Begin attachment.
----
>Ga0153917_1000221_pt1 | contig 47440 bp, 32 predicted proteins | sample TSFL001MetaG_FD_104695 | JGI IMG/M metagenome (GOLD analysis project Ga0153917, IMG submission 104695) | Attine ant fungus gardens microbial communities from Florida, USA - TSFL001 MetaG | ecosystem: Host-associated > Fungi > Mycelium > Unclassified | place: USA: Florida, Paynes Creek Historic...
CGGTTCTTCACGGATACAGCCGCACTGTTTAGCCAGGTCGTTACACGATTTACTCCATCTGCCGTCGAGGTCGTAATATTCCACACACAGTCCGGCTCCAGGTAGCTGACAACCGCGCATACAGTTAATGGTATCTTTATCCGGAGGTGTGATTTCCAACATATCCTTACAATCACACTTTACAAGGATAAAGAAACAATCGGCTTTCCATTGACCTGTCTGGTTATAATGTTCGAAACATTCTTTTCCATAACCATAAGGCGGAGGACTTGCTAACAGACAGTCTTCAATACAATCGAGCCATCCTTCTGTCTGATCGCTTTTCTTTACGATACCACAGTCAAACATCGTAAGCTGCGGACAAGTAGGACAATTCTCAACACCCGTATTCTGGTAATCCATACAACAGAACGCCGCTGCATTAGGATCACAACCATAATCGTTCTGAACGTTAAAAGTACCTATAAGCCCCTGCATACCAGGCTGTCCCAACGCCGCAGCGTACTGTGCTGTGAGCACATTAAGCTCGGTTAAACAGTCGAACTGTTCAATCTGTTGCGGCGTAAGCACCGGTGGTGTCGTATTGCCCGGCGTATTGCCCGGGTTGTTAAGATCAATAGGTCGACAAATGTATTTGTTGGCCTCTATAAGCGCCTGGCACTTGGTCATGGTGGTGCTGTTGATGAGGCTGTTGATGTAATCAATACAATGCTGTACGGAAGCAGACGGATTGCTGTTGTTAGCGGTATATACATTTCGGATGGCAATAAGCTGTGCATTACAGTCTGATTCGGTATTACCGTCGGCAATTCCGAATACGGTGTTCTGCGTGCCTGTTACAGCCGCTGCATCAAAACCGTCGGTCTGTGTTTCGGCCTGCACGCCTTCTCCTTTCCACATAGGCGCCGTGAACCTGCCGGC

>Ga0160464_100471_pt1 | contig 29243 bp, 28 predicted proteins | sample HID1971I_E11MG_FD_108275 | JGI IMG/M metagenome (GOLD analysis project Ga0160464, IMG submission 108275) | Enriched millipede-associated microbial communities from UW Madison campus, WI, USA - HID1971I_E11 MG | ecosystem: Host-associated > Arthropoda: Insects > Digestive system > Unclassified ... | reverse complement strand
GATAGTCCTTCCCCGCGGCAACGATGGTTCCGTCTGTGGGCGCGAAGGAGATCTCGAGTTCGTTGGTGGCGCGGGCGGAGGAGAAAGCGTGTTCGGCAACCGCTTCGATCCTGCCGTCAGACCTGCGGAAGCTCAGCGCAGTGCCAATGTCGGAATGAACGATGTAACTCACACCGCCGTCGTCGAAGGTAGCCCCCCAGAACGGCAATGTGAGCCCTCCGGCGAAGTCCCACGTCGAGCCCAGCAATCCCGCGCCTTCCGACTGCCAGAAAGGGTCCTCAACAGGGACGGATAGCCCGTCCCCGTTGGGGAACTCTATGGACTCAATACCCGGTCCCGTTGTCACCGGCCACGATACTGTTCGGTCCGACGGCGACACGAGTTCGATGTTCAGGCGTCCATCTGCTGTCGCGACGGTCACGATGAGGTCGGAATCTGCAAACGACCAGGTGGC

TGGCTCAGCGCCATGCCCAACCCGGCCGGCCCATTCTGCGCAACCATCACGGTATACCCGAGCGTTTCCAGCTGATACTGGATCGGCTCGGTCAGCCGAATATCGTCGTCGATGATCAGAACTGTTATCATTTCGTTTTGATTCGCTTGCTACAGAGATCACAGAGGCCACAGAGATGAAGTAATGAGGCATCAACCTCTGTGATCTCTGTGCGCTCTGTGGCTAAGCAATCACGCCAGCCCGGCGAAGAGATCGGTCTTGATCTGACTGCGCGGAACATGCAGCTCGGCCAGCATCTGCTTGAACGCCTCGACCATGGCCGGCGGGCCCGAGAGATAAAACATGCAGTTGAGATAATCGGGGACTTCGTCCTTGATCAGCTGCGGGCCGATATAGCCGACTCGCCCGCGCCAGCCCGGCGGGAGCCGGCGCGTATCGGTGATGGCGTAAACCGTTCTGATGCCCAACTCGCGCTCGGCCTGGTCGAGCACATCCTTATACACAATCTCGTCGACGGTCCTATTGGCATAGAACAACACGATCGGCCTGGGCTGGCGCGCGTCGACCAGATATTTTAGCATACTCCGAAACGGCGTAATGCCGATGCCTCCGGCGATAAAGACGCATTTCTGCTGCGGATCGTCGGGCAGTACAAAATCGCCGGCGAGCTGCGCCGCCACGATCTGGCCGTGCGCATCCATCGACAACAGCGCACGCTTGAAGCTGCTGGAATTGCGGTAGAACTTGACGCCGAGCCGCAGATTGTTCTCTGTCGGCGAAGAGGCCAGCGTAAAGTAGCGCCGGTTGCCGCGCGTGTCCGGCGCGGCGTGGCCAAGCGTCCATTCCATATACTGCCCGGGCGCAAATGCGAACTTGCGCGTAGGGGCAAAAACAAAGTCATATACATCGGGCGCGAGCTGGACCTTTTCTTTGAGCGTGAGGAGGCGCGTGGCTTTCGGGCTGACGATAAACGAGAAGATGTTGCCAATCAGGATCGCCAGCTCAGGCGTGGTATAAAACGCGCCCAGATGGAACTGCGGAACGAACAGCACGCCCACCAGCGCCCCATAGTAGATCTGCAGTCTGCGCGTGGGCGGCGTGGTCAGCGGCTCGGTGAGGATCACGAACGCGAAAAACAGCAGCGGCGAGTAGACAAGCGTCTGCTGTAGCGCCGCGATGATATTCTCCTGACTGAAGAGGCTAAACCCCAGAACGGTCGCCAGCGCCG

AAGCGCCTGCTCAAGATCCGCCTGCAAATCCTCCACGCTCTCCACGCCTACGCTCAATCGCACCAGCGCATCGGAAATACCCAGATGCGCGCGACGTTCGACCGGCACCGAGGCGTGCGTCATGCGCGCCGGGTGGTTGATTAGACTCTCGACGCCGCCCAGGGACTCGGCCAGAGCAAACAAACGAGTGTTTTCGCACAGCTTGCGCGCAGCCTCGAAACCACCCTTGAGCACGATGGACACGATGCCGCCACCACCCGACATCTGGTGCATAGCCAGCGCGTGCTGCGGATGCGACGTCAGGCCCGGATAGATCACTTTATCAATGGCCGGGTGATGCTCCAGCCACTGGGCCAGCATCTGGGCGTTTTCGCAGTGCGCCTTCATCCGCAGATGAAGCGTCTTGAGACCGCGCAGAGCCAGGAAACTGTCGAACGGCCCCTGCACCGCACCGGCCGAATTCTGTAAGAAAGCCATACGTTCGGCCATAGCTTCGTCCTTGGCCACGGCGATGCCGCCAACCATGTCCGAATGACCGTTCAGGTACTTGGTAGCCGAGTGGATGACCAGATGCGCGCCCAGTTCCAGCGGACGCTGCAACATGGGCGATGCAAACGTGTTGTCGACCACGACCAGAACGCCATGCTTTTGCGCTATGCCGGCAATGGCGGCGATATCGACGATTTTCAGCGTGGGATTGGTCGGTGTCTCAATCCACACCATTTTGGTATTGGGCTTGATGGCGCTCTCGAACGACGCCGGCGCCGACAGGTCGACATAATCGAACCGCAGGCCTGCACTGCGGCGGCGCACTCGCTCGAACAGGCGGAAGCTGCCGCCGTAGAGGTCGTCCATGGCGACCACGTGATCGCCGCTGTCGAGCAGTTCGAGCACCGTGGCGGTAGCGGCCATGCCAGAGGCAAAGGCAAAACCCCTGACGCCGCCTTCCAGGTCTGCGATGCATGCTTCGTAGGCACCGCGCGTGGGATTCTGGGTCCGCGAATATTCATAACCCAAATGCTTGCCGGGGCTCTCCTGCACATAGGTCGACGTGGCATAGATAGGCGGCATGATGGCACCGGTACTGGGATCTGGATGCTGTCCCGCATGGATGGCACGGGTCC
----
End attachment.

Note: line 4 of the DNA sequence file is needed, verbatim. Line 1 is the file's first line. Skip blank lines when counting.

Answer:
GATAGTCCTTCCCCGCGGCAACGATGGTTCCGTCTGTGGGCGCGAAGGAGATCTCGAGTTCGTTGGTGGCGCGGGCGGAGGAGAAAGCGTGTTCGGCAACCGCTTCGATCCTGCCGTCAGACCTGCGGAAGCTCAGCGCAGTGCCAATGTCGGAATGAACGATGTAACTCACACCGCCGTCGTCGAAGGTAGCCCCCCAGAACGGCAATGTGAGCCCTCCGGCGAAGTCCCACGTCGAGCCCAGCAATCCCGCGCCTTCCGACTGCCAGAAAGGGTCCTCAACAGGGACGGATAGCCCGTCCCCGTTGGGGAACTCTATGGACTCAATACCCGGTCCCGTTGTCACCGGCCACGATACTGTTCGGTCCGACGGCGACACGAGTTCGATGTTCAGGCGTCCATCTGCTGTCGCGACGGTCACGATGAGGTCGGAATCTGCAAACGACCAGGTGGC